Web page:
Stated differently, where a particular § 843(b) conviction establishes that the defendant "committ[ed]," "caus[ed]," or "facilitat[ed]" one of the acts enumerated in § 4B1.2(2), that conviction qualifies as a "controlled substance offense" for purposes of determining career offender status.3 The three Courts of Appeals that have confronted this issue have reached similar conclusions.4 See United States v. Mueller, 112 F.3d 277, 280-83 (7th Cir.1997) ("By its plain terms, the underlying elements of 21 U.S.C. § 843(b) constitute a 'controlled substance offense.' "); United States v. Walton, 56 F.3d 551, 555-56 (4th Cir.1995) ("The distribution of cocaine is clearly a ['controlled substance offense']...."); United States v. Vea-Gonzales, 999 F.2d 1326, 1329 (9th Cir.1992) ("[B]ecause section 843(b) effectively prohibits the same conduct as is prohibited by 'controlled substance offenses,' the statute is a controlled substance offense for purposes of the career offender guideline."); cf. United States v. Mankins, 135 F.3d 946, 949 (5th Cir.1998) (concluding that § 843(b) is a "felony drug offense" under 21 U.S.C. § 841(b)(1)(B)(viii) because it "prohibits drug distribution").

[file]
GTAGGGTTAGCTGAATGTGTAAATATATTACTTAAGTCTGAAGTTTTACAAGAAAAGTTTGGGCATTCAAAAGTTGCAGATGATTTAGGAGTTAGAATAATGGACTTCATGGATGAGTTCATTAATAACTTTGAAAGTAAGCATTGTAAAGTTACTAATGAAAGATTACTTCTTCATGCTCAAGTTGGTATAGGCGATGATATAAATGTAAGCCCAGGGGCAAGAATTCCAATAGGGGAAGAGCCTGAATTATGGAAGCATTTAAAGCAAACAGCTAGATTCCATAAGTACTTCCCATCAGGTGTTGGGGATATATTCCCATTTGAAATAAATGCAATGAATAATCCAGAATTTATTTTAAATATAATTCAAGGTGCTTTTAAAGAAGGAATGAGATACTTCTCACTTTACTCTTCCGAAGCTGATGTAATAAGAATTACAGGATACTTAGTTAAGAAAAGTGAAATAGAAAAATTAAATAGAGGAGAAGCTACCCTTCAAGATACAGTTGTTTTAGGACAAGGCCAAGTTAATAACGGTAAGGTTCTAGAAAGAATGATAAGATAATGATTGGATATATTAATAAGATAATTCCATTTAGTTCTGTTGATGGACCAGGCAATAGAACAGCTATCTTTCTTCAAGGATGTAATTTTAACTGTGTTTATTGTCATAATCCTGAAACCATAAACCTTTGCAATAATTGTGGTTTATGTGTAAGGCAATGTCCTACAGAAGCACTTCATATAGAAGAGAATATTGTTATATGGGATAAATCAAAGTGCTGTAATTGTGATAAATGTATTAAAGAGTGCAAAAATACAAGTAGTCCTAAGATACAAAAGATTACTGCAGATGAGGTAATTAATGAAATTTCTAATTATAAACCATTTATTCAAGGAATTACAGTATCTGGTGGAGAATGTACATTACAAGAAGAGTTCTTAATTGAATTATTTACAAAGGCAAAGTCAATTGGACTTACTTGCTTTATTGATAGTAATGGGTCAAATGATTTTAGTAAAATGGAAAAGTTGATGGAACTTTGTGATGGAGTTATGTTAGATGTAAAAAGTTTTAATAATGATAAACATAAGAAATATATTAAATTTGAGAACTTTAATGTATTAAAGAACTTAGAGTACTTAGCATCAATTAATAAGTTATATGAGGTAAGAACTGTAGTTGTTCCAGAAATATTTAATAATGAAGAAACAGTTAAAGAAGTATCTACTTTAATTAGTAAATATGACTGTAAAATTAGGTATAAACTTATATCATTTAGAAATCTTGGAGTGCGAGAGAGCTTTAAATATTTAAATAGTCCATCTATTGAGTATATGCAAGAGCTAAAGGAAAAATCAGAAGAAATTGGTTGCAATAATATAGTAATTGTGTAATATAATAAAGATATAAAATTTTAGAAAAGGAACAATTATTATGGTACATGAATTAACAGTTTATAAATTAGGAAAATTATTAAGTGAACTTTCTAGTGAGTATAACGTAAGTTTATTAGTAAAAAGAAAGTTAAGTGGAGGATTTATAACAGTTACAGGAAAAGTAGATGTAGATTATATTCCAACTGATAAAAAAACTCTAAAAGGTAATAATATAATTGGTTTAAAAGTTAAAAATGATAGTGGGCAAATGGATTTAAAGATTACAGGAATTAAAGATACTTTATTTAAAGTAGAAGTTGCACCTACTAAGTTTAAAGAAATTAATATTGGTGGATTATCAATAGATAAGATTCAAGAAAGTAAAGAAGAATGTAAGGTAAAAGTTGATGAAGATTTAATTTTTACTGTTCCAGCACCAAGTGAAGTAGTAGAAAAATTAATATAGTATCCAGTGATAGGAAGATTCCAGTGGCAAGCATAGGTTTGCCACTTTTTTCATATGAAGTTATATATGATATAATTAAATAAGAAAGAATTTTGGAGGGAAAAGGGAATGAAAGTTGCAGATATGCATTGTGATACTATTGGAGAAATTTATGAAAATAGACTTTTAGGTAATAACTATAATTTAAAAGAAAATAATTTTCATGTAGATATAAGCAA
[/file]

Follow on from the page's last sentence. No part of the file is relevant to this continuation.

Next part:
15

The offense underlying Williams's § 843(b) conviction was the distribution of heroin in violation of 21 U.S.C. § 841(a). See Plea Agreement With Abdul Williams, App. at 22 ("The underlying offense is the distribution of heroin."). Without question, the distribution of heroin in violation of § 841(a) is "an offense under a ... law prohibiting the ... distribution ... of a controlled substance...." U.S.S.G. § 4B1.2(2). Williams's § 843(b) conviction must therefore be considered a "controlled substance offense" for purposes of determining career offender status.

16